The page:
If you've read my first book, REACHING, you will know that I spent four years of my childhood living on the big island of Hawaii. That was forty years ago, 1970-1974.
|The red dot shows HPP where I lived in the|
early to mid 1970s.
The woman I call, "The Mother" in my book, bought a house in the Hawaiian Paradise Park subdivision, (HPP). The school bus carried us along Highway 130 to Pahoa where we went to school. You can see the route on the map below. I think it was about seven miles.
|From this map you can see where Pahoa is located and its close|
proximity to Kilauea Volcano.
Pahoa was and still is a small town with brightly painted buildings crowded against its main street. According to Wikipedia, the population in 2010 was 945 and 14% were white. At the time I lived there, the Caucasian population was probably less that 1% and the racial acrimony was traumatic for my siblings and me. It was a huge culture shock arrive at school only to be mocked and judged harshly for blonde hair and blue eyes.
I remember visiting the volcano on several occasions. It wasn't a long drive, either from HPP or from Pahoa School and I suppose the teachers thought it was a great teaching tool. Once the bus went as far as it could we'd disembark and walk up Chain of Craters Road until the lava stopped us. The teachers would then lead us on a trail towards the petroglyphs--ancient writings on the lava. Unfortunately, being on hallowed ground meant nothing to that small, traumatized me.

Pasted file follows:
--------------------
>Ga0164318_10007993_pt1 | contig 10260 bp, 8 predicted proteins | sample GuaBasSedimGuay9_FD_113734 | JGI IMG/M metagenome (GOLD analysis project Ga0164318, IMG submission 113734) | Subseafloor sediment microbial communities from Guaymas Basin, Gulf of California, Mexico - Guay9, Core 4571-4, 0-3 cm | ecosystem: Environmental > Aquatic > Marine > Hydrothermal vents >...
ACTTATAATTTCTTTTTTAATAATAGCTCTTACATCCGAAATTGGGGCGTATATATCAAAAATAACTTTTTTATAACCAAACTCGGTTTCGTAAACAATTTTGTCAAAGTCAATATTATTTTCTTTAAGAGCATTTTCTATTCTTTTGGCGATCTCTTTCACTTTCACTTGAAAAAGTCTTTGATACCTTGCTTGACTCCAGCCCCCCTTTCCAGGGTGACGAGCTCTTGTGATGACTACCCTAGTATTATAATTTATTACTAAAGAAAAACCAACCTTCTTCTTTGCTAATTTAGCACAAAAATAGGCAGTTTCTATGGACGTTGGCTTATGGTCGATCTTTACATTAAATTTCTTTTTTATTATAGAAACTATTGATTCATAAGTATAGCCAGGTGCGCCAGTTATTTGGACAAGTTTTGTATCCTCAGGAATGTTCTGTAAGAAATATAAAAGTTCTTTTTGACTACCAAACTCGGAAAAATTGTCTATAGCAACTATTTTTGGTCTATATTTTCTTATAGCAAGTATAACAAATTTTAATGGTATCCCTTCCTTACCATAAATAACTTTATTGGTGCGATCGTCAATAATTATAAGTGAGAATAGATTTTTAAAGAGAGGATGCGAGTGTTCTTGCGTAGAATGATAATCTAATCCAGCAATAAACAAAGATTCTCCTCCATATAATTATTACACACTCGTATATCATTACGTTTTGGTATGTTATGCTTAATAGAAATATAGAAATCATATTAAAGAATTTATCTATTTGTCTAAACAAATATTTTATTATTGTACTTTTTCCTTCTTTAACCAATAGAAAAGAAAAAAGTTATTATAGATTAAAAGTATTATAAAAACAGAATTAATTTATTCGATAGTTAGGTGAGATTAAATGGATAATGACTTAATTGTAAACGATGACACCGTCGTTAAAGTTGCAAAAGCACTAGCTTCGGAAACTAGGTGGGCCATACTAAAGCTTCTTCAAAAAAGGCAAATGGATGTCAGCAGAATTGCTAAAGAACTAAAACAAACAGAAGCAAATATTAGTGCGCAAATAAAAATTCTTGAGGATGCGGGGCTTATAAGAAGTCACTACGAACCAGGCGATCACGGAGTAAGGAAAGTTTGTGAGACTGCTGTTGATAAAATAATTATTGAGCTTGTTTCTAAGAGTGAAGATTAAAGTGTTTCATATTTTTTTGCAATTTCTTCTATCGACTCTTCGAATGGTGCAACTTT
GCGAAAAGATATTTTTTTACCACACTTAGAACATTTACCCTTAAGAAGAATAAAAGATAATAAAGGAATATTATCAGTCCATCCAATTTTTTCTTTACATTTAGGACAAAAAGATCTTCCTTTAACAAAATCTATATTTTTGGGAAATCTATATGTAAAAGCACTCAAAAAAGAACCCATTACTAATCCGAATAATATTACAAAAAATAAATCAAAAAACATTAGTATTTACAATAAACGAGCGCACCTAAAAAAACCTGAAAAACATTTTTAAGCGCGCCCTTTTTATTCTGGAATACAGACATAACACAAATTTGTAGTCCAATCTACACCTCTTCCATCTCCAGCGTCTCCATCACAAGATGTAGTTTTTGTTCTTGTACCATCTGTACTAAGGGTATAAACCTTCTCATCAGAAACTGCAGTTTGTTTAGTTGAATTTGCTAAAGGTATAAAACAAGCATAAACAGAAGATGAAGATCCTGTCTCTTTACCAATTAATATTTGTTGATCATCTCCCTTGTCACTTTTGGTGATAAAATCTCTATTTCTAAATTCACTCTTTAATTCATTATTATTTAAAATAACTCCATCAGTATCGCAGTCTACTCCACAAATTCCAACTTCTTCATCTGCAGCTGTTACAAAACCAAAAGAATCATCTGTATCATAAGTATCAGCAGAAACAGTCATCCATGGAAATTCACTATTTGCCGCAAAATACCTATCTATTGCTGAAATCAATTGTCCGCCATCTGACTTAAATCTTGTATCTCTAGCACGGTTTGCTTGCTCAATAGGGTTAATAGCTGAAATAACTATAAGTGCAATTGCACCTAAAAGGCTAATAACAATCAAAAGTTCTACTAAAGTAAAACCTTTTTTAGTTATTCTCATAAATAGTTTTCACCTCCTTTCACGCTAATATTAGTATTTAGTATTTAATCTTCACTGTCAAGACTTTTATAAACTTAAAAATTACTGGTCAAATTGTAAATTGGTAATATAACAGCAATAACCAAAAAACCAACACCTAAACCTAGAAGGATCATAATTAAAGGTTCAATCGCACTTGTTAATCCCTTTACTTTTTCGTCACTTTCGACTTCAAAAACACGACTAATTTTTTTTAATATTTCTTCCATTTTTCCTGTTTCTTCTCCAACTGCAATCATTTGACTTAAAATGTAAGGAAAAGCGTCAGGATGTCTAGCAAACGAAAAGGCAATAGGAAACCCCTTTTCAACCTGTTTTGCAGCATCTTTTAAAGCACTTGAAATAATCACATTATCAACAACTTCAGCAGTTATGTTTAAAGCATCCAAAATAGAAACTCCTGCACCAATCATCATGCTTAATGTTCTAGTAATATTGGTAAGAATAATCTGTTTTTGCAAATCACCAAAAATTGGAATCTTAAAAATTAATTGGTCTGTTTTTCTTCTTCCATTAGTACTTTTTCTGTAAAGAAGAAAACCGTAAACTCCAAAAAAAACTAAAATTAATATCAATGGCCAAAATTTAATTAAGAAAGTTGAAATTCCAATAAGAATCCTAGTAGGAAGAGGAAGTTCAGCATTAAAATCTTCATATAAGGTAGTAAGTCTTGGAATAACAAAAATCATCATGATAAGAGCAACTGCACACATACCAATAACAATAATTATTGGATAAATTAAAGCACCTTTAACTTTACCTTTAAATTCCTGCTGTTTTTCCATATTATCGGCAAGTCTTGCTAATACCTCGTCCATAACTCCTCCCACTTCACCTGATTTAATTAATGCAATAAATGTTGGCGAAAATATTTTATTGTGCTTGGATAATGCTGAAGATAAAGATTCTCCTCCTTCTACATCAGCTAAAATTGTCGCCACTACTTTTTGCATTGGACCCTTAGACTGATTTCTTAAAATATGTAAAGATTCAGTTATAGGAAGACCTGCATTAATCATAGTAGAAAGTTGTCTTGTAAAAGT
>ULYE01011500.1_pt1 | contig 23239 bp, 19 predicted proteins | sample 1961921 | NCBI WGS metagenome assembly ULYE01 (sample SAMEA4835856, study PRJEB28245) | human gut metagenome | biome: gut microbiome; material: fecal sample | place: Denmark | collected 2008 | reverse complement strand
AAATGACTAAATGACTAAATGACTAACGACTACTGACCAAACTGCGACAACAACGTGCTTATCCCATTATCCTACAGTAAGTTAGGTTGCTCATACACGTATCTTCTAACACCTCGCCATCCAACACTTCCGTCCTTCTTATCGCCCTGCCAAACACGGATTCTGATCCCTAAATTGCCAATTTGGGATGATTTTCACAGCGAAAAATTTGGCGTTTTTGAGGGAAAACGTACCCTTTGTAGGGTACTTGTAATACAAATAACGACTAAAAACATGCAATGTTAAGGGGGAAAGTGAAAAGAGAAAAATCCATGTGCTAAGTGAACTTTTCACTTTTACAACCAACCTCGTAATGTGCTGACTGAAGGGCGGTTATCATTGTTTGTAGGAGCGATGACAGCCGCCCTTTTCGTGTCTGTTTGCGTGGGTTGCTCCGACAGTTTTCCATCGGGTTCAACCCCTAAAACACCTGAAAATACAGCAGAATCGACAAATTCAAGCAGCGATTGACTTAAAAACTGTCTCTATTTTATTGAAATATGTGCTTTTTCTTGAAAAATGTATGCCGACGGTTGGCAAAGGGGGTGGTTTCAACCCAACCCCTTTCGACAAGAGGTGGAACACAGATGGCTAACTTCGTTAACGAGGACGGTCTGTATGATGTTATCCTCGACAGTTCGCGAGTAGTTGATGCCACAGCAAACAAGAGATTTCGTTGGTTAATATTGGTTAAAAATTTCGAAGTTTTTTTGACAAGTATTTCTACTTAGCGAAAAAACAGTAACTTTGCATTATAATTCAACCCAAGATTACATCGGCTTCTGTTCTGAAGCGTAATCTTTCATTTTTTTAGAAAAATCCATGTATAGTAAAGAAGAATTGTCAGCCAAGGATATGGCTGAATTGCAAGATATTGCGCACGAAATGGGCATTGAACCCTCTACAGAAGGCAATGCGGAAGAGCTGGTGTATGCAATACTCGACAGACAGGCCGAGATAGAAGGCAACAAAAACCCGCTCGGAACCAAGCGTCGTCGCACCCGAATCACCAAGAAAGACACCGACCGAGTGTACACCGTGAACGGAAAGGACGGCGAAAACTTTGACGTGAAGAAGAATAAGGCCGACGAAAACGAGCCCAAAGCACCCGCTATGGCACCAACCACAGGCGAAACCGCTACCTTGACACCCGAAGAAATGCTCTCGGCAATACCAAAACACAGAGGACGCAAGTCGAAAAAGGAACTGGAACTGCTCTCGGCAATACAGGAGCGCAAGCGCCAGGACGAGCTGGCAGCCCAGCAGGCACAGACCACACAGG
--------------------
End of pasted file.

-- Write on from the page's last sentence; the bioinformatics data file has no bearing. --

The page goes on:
Many nights my siblings and I could see an eerie glow from our bedroom window, evidence of turmoil in Kilauea's Halema'uma'u Crater. At that time, the lava seemed to take the path of least resistance, flowing southeast, towards the ocean. Other than numerous small but unnerving earthquakes, the volcano was a fairly innocuous part of life.
Long after I left Hawaii and pushed those years from my mind, Kilauea's activity continued. Now and then I'd hear obscure bits about lava covering Kalapana, a town south of Pahoa where many of my school mates lived and Black Sands Beach, one of The Mother's favorite drop-off points where she would leave us to ourselves for a few hours while she drove off to pursue esoteric adult things. It was difficult to imagine those places no longer existing but this is how lava flows work. They obliterate everything.
On June 27 of this year, a new opening in Kilauea's Pu'u 'O'o vent began sending lava down a different path, towards the town of Pahoa. Thanks to the Internet, my sister and I have been keeping tabs on the progression of lava and how it will affect the residents of Pahoa.
|USGS map showing current lava flow.|
From the map (above) you can see the lava flow and how it is inching closer to Pahoa. Although there are ways to divert the flow away from areas inhabited by people, locals refuse to do this, citing ancient taboos that would anger volcano goddess, Madam Pele. On a pragmatic level, I have to wonder what could be worse than having lava cover your home or being trapped because lava has covered the main access roads. But there remains a small part of me that remembers and understands the sacredness of Hawaiian traditions.
I'll keep you posted.